Here are the key people and sources involved in this guide's production - click on linked names for information about their music industry backgrounds.

Lead Author & Researcher

Alexander BrionesAlexander Briones

I have been writing about and researching music gear for many years, all while serving as a music director at my local church. I engage in guitar playing and singer-songwriter stints, in addition to mentoring young musicians and teaching guitar and bass.

Before I simplified my rig with guitar processors, I owned and used a number of Fender amps. My dad now owns my old Fender Frontman practice amp, and amazingly, it still works well! These days, I still get to play on a Fender Mustang amp which I gave to my son, hence my admitted preference to Fender's voicing, influenced by the tone of my favorite guitarists which include Stevie Ray Vaughn and Eric Johnson.


Raphael Pulgar: Orange Micro Dark Review
Jason Horton: Editing and Illustrating.


Main/Top Image: Compiled using photographs of the Fender Mustang LT25, Orange Crush 20, Orange Crush 20RT, Orange Micro Dark and Orange Terror Stamp.

The videos have been embedded in accordance with YouTube's Terms of Service.

The individual product images were sourced from websites, promotional materials or supporting documentation provided by their respective manufacturers with the exception of the additional Orange Micro Dark photographs which were taken by Raphael Pulgar.


Absolutely agree!

Absolutely agree!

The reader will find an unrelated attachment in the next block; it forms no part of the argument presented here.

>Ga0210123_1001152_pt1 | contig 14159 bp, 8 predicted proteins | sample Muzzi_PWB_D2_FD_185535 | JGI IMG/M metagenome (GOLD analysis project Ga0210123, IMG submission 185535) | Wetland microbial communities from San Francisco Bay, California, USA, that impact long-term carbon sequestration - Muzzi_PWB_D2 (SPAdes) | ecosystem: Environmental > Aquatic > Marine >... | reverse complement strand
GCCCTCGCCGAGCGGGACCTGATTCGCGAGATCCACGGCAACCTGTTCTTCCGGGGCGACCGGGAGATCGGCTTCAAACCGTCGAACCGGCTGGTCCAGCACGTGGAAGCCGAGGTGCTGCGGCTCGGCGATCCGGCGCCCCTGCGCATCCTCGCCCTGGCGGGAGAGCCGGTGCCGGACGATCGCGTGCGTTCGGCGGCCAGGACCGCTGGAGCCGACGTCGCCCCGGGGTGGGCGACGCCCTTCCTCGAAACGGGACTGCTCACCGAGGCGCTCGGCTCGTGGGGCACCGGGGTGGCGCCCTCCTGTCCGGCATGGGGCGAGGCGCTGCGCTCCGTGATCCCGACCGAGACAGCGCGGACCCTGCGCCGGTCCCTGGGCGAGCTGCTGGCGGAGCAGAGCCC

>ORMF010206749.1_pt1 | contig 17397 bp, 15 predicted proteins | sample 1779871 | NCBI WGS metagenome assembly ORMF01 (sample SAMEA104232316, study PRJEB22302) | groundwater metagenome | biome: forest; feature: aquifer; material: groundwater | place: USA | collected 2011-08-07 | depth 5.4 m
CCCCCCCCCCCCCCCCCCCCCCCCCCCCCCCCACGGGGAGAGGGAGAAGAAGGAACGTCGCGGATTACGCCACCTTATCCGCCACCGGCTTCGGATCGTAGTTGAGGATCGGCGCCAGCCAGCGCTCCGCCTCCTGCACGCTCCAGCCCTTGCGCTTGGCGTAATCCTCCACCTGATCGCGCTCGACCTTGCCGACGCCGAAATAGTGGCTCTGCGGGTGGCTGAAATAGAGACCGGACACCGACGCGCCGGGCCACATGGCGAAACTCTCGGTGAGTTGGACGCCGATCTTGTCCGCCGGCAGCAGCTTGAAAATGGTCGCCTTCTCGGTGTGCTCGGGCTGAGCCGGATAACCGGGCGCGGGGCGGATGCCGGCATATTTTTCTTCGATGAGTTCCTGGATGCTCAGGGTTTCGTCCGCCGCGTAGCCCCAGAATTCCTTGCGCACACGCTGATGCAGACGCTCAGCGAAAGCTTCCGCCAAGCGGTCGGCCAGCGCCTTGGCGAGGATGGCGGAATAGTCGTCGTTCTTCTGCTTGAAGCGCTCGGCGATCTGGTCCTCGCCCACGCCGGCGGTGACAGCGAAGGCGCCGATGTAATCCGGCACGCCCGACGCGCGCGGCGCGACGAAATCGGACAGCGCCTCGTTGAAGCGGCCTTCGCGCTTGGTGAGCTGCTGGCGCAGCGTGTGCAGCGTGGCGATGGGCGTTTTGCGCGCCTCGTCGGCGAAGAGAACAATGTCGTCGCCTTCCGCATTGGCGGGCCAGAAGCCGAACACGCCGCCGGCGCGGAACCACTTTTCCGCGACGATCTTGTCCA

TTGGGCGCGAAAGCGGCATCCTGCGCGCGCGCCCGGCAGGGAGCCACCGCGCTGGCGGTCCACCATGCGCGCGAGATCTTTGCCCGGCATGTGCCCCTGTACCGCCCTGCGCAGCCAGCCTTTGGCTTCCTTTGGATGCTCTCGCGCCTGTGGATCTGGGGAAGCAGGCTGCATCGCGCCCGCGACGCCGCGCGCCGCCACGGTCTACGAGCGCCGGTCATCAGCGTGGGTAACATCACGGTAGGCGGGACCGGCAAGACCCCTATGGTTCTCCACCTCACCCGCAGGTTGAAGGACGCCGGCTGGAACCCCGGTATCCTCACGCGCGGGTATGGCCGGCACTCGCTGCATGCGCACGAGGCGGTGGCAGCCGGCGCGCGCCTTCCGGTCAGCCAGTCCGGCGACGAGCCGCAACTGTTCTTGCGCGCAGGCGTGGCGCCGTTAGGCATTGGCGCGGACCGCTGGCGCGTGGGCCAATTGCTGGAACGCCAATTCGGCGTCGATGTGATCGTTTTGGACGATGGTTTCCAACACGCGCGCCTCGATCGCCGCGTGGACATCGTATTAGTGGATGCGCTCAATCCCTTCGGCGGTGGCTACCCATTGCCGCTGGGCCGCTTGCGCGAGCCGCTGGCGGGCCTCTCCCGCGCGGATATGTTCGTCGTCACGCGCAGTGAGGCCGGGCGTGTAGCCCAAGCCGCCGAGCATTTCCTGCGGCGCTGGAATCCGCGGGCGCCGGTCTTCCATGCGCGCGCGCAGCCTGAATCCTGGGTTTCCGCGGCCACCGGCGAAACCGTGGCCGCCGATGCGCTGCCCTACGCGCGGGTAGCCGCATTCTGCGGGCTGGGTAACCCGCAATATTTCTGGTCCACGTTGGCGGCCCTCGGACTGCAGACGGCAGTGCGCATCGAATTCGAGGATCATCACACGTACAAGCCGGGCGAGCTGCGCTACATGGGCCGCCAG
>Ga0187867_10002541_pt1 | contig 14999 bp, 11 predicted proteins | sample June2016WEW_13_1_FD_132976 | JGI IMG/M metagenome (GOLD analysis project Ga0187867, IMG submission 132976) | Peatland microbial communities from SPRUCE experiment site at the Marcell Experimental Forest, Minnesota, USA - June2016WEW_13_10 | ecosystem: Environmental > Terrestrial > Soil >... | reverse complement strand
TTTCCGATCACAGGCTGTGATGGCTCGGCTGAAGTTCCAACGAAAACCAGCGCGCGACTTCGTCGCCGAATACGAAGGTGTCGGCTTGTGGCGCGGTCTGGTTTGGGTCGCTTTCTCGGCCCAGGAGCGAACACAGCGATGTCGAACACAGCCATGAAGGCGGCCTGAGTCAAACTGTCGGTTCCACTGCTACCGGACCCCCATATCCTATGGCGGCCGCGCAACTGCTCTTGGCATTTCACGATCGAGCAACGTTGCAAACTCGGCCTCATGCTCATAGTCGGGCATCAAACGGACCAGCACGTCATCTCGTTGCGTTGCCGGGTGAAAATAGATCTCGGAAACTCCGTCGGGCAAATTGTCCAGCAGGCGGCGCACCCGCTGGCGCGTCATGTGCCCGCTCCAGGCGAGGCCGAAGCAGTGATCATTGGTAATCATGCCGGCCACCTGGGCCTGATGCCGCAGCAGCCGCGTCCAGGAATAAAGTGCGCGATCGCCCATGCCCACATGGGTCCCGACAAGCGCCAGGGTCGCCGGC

You've done a great job at picking out the best beginner and professional gear alike. I would just add the Vox Mini 5 to your fantastic list.

"Smaller speakers have more

"Smaller speakers have more articulation and emphasis in the middle frequencies, making them ideal for intimate practice, or for those who prefer the style of blues and classic rock."

Is it correct, or you mean bigger speaker instead of smaller? Thanks

Yes it is correct.

Yes it is correct.

Smaller speakers generally lack low frequency response (think laptop speakers), which result in more pronounced middle frequencies. This mid frequency bump is appealing to guitarists, as it emphasizes picking attack and dynamics.

Bigger speakers are fuller sounding because they can handle lower frequencies better, but this same bass tends to drown some of the middle frequencies.

Today we removed the

Today we removed the following amp from our recommended list above due to a price increase, but you can still read our analysis of it: Marshall MG30CFX.

Thank you very much for

Thank you very much for pointing that out - I've corrected the mistake above.

Hey I just want to mention

Hey I just want to mention that BOSS KATANA 50 is one of the best solid state for the money right now
Its 1x12, practicable, gigable and recordable tone amp
So, I think it is going to beat all of this list

Our data supports this

Our data supports this comment - the Boss Katana-50 currently has a Gearank score of 90 - read more about it at

The only reason its not currently in our recommended list above is because it was released the month after we published this guide - there's a very good chance the Katana-50 will be included when we update this guide.

An update to the above

An update to the above comment - the Boss Katana-50 now has a street price above $200 so it's no longer eligible for this guide.